In press conference, Sindh lawmakers say sugar inquiry report proves premier approved both export and subsidy of commodity
Members of the Sindh government, which is ruled by the Pakistan Peoples Party, on Thursday questioned why Prime Minister Imran Khan had not been held responsible for allowing and approving both the export of sugar, as well as a freight subsidy of Rs. 2 billion, that resulted in a substantial price hike of the essential commodity last year.
In a press conference summoned to respond to allegations of corruption by Special Assistant to the P.M. on Accountability Shahzad Akbar a day earlier, Advisor to the Sindh C.M. Murtaza Wahab thanked the federal government for making the sugar inquiry commission report. “Without this report, we would not have been able to ascertain that it was the prime minister himself who approved the export [of sugar],” he said.
He noted that the commission had found that the prime minister had approved the export of 1.1 million tons of sugar, as well as a Rs. 2 billion subsidy on freight. “This is not me saying this. This is not the Sindh government saying this. These are the findings of the commission formed by the federal government,” he stressed.
“The subsidy was given to 26 sugar mills in Sindh,” he said, adding that it had been disbursed transparently to protect the interests of sugar farmers. He also clarified that the Sindh government had not given any subsidy to the sugarcane sector in 2018, 2019 and 2020, adding that transactions from 2017 and earlier could not have caused a sugar shortage in 2019-20, as alleged by the federal government.
Wahab said that despite Akbar’s claims that Chief Minister Murad Ali Shah had sought to benefit the Omni Group through subsidies, the commission to probe the sugar price hike had not summoned Shah. “The sugar prices quoted in the report are from the year 2019. As I said before, the Sindh government does not have anything to do with this matter as it did not issue any sugar subsidy in 2018, 2019 and 2020,” he reiterated.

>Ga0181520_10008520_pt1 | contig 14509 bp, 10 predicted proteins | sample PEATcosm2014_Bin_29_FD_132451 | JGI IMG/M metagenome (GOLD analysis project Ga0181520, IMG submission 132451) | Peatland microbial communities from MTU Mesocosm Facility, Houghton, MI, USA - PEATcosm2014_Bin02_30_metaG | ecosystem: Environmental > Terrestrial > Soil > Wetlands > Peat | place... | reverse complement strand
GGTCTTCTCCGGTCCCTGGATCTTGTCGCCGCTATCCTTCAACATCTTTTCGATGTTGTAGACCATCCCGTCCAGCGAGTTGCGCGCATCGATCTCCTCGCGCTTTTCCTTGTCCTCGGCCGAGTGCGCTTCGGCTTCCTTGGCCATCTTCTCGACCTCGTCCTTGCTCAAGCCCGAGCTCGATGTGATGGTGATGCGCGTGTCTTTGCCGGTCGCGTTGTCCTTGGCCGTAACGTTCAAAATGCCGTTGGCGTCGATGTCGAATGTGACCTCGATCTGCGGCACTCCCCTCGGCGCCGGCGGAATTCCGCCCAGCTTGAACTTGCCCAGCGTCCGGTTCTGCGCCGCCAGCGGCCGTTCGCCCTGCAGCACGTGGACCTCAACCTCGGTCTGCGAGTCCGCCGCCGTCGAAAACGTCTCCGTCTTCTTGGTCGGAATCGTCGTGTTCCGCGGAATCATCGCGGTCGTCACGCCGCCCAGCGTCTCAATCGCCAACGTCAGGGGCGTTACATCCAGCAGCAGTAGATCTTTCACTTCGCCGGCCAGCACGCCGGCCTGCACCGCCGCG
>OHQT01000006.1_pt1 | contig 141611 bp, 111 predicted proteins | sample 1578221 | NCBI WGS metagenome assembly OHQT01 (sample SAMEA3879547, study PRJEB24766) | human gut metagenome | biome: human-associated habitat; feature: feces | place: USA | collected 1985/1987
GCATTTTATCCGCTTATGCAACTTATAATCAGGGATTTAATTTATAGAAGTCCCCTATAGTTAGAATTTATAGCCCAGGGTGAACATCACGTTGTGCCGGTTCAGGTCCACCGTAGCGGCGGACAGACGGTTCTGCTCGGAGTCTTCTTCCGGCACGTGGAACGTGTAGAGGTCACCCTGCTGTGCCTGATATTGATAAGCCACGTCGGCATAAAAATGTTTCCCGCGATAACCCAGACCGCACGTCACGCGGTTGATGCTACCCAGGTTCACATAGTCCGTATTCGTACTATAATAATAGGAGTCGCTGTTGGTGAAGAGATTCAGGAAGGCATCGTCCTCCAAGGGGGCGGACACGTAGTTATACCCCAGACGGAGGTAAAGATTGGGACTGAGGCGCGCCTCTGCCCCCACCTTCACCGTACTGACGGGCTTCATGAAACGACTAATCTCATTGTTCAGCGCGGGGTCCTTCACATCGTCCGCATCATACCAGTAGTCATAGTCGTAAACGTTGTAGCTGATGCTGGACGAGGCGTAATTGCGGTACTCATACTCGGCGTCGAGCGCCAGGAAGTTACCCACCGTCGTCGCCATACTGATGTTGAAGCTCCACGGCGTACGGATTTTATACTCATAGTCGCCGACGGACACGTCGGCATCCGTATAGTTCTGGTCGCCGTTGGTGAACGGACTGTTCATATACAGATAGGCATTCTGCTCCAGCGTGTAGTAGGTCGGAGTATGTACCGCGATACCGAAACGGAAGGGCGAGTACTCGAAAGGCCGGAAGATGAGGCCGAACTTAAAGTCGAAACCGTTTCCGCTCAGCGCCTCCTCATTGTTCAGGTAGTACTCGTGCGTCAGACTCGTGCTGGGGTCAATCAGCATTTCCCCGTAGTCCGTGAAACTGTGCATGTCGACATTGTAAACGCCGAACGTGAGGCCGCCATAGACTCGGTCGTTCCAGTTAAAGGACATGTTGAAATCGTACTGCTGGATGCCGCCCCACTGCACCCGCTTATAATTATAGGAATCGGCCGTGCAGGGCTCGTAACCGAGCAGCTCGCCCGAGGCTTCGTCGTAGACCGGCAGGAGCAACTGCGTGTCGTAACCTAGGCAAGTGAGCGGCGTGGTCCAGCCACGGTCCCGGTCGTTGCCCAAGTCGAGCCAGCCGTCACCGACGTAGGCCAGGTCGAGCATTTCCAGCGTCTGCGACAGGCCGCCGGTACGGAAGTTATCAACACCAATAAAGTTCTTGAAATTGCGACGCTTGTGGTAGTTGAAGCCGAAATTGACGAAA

“The federal government … wanted to save the prime minister and the cabinet hence, in an attempt to divert the issue, they went into the past,” claimed Wahab, adding that a truly transparent inquiry would have questioned why the prime minister allowed sugar to be exported, resulting in its shortage, as well as approving freight subsidy.
In the same press conference, Sindh Information Minister Nasir Hussain Shah slammed the Terms of Reference of the inquiry commission. “The name of the chief minister who was to be summoned, his name had not been included. The prime minister who approved sugar subsidies, his name had also not been mentioned,” he said.
Referring to Pakistan Tehreek-e-Insaf leaders Khusro Bakhtiar, who is currently Minister of Economic Affairs, and Jahangir Tareen, Shah claimed sugar mills either owned by them—or linked to them, as in Bakhtiar’s case—had received the lion’s share of subsidies. “More than 84 percent of the sugar subsidy was given [by Sindh] to sugar mills of Jahangir Tareen and Khusro Bakhtiar and other people,” he said, adding it had been disbursed as there was an excess of sugarcane at mills, and they were delaying the purchase of more stock from farmers.
“This subsidy, as well as other benefits, are given when the demand for sugar is low in the international market,” he said, adding that the real question was how the price of sugar had soared to Rs. 80/kg during the PTI government’s tenure despite all previous governments also providing subsidies, as admitted by Akbar.
On Wednesday, Special Assistant to the P.M. Akbar had claimed Sindh had provided the most benefit to Omni Group through subsidies despite opposition by the provincial cabinet. “The chief minister of Punjab appeared in front of the sugar inquiry commission but the chief minister of Sindh did not,” he said, claiming the incumbent PTI would soon take action against those named in the report.
In a routine occurrence for the PTI, Akbar spent much time taunting the opposition—particularly the PPP and PMLN—alleging they had not properly read the report in demanding action against sitting lawmakers for their role in last year’s sugar crisis. Despite admitting last week that PTI stalwart Jahangir Tareen has pocketed “millions,” Akbar’s focus on Wednesday shifted to everyone not aligned with the incumbents.
He claimed “a very important portion” of the report was the subsidy given by PMLN, and specifically by former premier Shahid Khaqan Abbasi, despite that decision having no bearing on the sugar crisis that erupted under the PTI regime.